25.6.17

A Film a Week - Slack Bay / Ma Loute



What happened to Bruno Dumont, once the filmmaker behind the serious, cold, observant, almost misery porn-like art house films like Humanity, The Life of Jesus, Flanders, Hadewijch, Hors Satan and Camille Claudel 1915? Maybe he has found his artistic “true self” helming the amusing, absurdist murder mystery / child’s crime comedy mini-series Li’l Quinquin to which Slack Bay is connected in style, theme and location. Maybe it is just a phase that would culminate with the musical about Joan of Ark as a child called Jeannette that premiered in this year’s Cannes Directors Fortnight selection.

Slack Bay is a rare animal in modern, explanatory filmmaking: a mystery that completely reveals itself half an hour into the film, a comedy that is not all that funny (if it is funny at all), a love story that is not romantic, a farce about class and status in the manner of Monty Python absurdism meets the silent films of the era (the story is set in Belle epoque, before the World War I) and French physical comedy that relies heavily on gags and sound design full of squeaking, creaking and crackling noises. Let us just say it is not for everyone and it takes time to be absorbed.

First, we have three narrative lines in the story. The “mystery” one is carried by an obese police investigator Machin (Didier Després) and his skinny, ginger-haired buddy / lackey Malfoux (Cyril Rigaux). They wear matching Laurel and Hardy uniforms and are investigating the case of several tourists gone missing from beaches of the titular bay on French northern coast.

Then we have the family of inbred aristocrats van Peteghems that seem to have trouble to tie their own shoes that have a ridiculous summer house on the top of the hill overlooking the bay. The father André (Fabrice Luchini) is a hunchback marveling at the beauty of the nature and the progress of the modern, industrialized world. His cousin/wife Isabelle (Valeria Bruni Tedeschi) is hardly able to stand on her feet, but keen to yell at the poor servant girl and at the children. There is also the “funny” uncle Christian (Jean-Luc Vincent) prone to getting lost in various places and talking the deep-sounding nonsense in both English and French. And the operatic aunt Aude (Juliette Binoche) is a real piece of work, like Florence Foster Jenkins even less aware of the lack of a talent and with some strange religious ideas. The kids seem uninterested in anything but running wild on the beaches. And, in the end, there is Billie (a newcomer Raph), André’s gender-bending niece who exchanges the whigs, trousers and dresses so often so it is a mystery is it a girl that occasionally dresses as a boy or the other way round.

Finally, the Bruforts, family of “have-nots” also lives in the bay. They are mussel-gatherers led by the patriarch nicknamed Eternal (non-professional Thierry Lavieville) with a lot of mischievous kids in matching bluish rags whose names sound like random nicknames. Eternal who got his name for saving over a hundred people from drowning and his eldest son, the titular (in the original French title) Ma Loute (Thierry’s son Brandon), provide the services of crossing the bay for tourists. Sometimes they carry them in their own arms, sometimes they use a boat, sometimes they kill them to provide supper for the whole family. Often angry Ma Loute will fall hard for Billie in the fashion of forbidden romances...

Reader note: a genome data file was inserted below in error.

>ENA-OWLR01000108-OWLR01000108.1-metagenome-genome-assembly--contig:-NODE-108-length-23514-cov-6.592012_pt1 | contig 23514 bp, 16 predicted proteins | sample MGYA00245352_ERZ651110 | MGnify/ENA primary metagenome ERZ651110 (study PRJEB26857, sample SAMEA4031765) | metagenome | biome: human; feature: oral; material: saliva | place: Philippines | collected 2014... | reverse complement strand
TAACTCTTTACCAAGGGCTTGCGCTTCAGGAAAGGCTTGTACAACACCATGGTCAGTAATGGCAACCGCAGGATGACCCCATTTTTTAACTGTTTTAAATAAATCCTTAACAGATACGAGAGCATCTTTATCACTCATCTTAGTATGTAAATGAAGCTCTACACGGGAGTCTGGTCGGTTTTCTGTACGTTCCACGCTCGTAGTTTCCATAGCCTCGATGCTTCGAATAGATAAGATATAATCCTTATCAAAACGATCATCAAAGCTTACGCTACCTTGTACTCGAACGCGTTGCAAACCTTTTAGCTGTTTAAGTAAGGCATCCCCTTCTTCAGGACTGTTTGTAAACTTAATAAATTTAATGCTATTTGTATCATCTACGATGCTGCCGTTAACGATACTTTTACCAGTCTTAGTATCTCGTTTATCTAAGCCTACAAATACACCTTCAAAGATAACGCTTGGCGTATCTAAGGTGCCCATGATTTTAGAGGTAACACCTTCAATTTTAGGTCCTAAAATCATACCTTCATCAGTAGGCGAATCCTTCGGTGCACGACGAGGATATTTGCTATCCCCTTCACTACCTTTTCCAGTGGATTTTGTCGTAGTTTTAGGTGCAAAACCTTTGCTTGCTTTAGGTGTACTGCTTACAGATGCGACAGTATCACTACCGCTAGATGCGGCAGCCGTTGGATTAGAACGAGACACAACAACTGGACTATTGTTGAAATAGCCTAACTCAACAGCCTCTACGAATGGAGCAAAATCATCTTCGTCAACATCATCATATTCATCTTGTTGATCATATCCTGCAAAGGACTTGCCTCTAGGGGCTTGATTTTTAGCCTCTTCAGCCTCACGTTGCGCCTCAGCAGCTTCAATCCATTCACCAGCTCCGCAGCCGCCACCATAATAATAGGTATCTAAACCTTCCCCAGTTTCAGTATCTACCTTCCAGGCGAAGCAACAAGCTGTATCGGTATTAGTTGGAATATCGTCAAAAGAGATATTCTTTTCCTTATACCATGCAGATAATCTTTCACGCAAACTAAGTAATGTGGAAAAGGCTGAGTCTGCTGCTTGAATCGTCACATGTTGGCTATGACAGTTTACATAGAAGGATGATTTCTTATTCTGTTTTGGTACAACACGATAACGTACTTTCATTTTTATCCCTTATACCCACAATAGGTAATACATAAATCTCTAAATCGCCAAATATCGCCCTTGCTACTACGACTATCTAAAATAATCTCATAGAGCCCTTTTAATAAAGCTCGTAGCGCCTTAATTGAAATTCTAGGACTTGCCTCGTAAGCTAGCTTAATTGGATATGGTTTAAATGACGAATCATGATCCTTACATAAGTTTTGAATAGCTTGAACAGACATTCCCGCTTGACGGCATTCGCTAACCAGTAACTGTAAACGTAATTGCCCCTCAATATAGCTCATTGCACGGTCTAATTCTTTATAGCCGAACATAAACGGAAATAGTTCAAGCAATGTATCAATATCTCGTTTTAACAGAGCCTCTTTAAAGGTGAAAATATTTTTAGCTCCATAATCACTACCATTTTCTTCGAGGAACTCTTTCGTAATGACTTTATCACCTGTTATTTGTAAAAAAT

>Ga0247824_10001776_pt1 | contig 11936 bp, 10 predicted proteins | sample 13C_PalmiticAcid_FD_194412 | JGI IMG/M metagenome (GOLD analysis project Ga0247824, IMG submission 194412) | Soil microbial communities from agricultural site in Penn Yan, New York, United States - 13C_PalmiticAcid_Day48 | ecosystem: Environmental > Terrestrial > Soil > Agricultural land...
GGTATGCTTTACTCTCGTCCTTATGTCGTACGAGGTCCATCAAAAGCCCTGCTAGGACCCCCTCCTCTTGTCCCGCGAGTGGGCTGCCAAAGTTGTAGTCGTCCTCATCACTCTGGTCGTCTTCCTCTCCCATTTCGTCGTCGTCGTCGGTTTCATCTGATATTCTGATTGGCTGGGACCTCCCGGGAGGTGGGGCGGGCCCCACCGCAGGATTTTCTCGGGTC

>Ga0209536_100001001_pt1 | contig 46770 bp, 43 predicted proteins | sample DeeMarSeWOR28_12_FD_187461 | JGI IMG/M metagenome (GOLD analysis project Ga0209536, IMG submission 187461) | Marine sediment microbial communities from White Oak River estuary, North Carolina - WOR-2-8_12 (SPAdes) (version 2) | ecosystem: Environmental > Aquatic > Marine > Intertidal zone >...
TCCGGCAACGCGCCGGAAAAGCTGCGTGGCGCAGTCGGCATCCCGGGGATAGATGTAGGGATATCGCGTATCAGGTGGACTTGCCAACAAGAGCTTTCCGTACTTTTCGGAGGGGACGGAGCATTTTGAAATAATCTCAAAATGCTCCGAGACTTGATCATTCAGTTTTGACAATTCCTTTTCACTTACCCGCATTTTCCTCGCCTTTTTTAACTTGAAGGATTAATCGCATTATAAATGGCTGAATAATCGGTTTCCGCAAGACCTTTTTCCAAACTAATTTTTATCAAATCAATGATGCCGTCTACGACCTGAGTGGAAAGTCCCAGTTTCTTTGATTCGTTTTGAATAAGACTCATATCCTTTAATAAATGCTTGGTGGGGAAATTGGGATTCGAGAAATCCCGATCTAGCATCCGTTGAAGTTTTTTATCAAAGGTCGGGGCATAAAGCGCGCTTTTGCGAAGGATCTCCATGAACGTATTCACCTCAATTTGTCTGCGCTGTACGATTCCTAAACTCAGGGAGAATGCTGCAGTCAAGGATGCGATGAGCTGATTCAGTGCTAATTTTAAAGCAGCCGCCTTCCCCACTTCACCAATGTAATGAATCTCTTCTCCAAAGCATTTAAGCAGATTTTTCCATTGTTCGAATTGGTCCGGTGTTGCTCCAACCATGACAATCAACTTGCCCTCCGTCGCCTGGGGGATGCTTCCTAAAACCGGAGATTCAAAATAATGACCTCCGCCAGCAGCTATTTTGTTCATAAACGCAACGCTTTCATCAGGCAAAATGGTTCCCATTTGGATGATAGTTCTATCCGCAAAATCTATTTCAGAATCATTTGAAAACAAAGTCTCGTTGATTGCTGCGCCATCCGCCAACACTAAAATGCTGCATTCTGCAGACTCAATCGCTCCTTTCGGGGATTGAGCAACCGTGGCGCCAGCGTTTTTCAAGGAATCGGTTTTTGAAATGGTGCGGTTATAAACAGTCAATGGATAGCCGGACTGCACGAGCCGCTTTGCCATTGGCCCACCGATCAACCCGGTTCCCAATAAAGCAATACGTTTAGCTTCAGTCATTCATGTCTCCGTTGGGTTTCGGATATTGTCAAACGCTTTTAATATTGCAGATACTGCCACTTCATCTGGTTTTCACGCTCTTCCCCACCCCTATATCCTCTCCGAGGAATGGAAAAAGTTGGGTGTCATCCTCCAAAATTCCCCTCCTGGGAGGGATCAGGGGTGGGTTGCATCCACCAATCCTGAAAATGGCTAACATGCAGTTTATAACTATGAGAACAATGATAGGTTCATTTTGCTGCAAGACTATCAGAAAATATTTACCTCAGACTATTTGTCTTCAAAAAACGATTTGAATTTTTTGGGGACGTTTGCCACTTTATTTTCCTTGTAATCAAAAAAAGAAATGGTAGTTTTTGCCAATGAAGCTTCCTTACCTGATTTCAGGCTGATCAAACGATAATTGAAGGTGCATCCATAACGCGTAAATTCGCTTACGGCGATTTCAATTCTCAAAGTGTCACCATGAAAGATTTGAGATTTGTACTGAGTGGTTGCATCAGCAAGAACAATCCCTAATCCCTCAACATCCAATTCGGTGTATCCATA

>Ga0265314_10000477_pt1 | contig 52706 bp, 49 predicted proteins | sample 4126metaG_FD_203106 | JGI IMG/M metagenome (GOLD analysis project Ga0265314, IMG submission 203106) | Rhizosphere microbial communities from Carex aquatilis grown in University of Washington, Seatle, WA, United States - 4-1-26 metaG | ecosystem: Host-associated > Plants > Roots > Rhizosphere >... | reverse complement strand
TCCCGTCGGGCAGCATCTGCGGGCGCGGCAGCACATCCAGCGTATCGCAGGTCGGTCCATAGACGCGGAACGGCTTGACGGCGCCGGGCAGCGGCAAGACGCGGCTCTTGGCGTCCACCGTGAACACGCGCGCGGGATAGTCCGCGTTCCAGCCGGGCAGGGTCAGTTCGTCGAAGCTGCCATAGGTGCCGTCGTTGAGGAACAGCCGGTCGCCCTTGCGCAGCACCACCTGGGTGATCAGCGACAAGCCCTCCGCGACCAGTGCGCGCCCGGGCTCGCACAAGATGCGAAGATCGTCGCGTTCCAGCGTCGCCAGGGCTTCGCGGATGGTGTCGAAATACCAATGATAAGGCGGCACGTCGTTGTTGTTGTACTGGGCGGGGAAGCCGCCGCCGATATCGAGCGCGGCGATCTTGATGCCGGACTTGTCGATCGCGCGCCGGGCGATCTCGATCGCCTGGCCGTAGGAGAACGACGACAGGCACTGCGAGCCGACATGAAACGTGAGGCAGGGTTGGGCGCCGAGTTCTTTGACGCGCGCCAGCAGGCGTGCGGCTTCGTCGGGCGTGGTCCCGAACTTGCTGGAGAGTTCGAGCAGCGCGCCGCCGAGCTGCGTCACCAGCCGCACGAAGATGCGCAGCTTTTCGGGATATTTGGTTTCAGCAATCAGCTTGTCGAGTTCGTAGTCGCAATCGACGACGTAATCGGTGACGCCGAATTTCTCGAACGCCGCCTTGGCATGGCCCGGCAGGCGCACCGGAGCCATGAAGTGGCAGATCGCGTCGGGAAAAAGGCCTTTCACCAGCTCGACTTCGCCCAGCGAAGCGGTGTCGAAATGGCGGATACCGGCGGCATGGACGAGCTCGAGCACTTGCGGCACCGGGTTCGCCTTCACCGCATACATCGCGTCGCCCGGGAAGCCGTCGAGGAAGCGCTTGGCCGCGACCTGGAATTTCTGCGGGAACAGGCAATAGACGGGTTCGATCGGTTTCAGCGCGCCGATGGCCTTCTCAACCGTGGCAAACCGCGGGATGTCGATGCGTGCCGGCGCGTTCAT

The problem with Slack Bay is the fact that it goes nowhere fast. It is clear that Dumont is more interested in his characters than in a story of any kind, so the film looks like a series of one-note sketches stretching for too long. The real bummer with all that is that even the characters are not being developed, but exist as the same broad stereotypes and cartoons from the very beginning. Even the most normal and humane ones do, like Billie and Ma Loute whose attempt of romance, conceived as the emotional core of the film.

Which leads us to another major issue: Slack Bay has no center or anchor of any kind. The audience gets to know the villain in the investigation just under the investigators’ noses and can presume the unsuccessful outcome of it all. The love story is so basic and does not generate any kind of conflict between two self-absorbed families. Aristocratic morons, state buffoons and the angry peasants who hate the former two so much they would literally eat them serve well as a metaphor of class warfare going wild and as a potent punchline, but it is still not enough to wrap the whole film around it.

Still, there are some pleasures to be found in Slack Bay. First and foremost, French A-list actors play complete idiots with gusto and bravado, and that is fun to watch. Dumont also scores some broad laughs with his peculiar sense of humour. And the cinematographer Guillaume Deffontaines is nothing short of a miracle worker for occasionally turning the muddy swamp landscape into an insanely photogenic one, highlighting the contrast between the nature and the humans it supports.

Slack Bay is a well-done, glorified trash movie and it is obviously Dumont’s deliberate decision. Does it work? It is hard to say, some of the time, yes, but all the time, not really.